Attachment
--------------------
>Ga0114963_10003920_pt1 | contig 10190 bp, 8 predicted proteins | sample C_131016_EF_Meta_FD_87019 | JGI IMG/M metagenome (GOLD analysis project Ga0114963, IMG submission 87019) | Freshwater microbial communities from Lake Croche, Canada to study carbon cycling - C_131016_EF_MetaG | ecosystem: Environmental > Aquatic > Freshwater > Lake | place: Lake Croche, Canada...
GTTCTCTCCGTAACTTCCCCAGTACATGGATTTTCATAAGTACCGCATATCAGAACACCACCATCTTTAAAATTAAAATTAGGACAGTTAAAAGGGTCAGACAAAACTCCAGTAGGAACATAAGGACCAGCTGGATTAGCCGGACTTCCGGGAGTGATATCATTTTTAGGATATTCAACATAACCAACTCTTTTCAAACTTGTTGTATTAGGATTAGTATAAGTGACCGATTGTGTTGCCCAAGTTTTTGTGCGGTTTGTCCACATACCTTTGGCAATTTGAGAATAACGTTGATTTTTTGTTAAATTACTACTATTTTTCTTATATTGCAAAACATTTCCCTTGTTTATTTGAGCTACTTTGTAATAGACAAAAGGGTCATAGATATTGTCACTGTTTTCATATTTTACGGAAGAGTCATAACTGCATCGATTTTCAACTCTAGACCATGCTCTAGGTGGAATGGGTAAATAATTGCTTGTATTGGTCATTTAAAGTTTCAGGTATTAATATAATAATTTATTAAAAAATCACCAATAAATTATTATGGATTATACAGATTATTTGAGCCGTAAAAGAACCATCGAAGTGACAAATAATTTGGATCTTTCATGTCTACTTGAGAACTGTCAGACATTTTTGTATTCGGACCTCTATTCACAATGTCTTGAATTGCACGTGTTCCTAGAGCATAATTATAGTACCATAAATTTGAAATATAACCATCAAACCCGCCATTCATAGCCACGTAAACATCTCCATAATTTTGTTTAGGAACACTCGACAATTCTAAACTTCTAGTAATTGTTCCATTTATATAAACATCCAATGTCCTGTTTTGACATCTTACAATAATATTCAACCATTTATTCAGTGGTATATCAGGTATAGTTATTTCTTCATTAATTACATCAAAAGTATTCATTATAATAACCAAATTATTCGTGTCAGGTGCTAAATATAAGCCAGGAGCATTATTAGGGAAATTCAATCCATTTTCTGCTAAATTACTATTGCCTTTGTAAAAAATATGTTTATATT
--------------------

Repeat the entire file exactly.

>Ga0114963_10003920_pt1 | contig 10190 bp, 8 predicted proteins | sample C_131016_EF_Meta_FD_87019 | JGI IMG/M metagenome (GOLD analysis project Ga0114963, IMG submission 87019) | Freshwater microbial communities from Lake Croche, Canada to study carbon cycling - C_131016_EF_MetaG | ecosystem: Environmental > Aquatic > Freshwater > Lake | place: Lake Croche, Canada...
GTTCTCTCCGTAACTTCCCCAGTACATGGATTTTCATAAGTACCGCATATCAGAACACCACCATCTTTAAAATTAAAATTAGGACAGTTAAAAGGGTCAGACAAAACTCCAGTAGGAACATAAGGACCAGCTGGATTAGCCGGACTTCCGGGAGTGATATCATTTTTAGGATATTCAACATAACCAACTCTTTTCAAACTTGTTGTATTAGGATTAGTATAAGTGACCGATTGTGTTGCCCAAGTTTTTGTGCGGTTTGTCCACATACCTTTGGCAATTTGAGAATAACGTTGATTTTTTGTTAAATTACTACTATTTTTCTTATATTGCAAAACATTTCCCTTGTTTATTTGAGCTACTTTGTAATAGACAAAAGGGTCATAGATATTGTCACTGTTTTCATATTTTACGGAAGAGTCATAACTGCATCGATTTTCAACTCTAGACCATGCTCTAGGTGGAATGGGTAAATAATTGCTTGTATTGGTCATTTAAAGTTTCAGGTATTAATATAATAATTTATTAAAAAATCACCAATAAATTATTATGGATTATACAGATTATTTGAGCCGTAAAAGAACCATCGAAGTGACAAATAATTTGGATCTTTCATGTCTACTTGAGAACTGTCAGACATTTTTGTATTCGGACCTCTATTCACAATGTCTTGAATTGCACGTGTTCCTAGAGCATAATTATAGTACCATAAATTTGAAATATAACCATCAAACCCGCCATTCATAGCCACGTAAACATCTCCATAATTTTGTTTAGGAACACTCGACAATTCTAAACTTCTAGTAATTGTTCCATTTATATAAACATCCAATGTCCTGTTTTGACATCTTACAATAATATTCAACCATTTATTCAGTGGTATATCAGGTATAGTTATTTCTTCATTAATTACATCAAAAGTATTCATTATAATAACCAAATTATTCGTGTCAGGTGCTAAATATAAGCCAGGAGCATTATTAGGGAAATTCAATCCATTTTCTGCTAAATTACTATTGCCTTTGTAAAAAATATGTTTATATT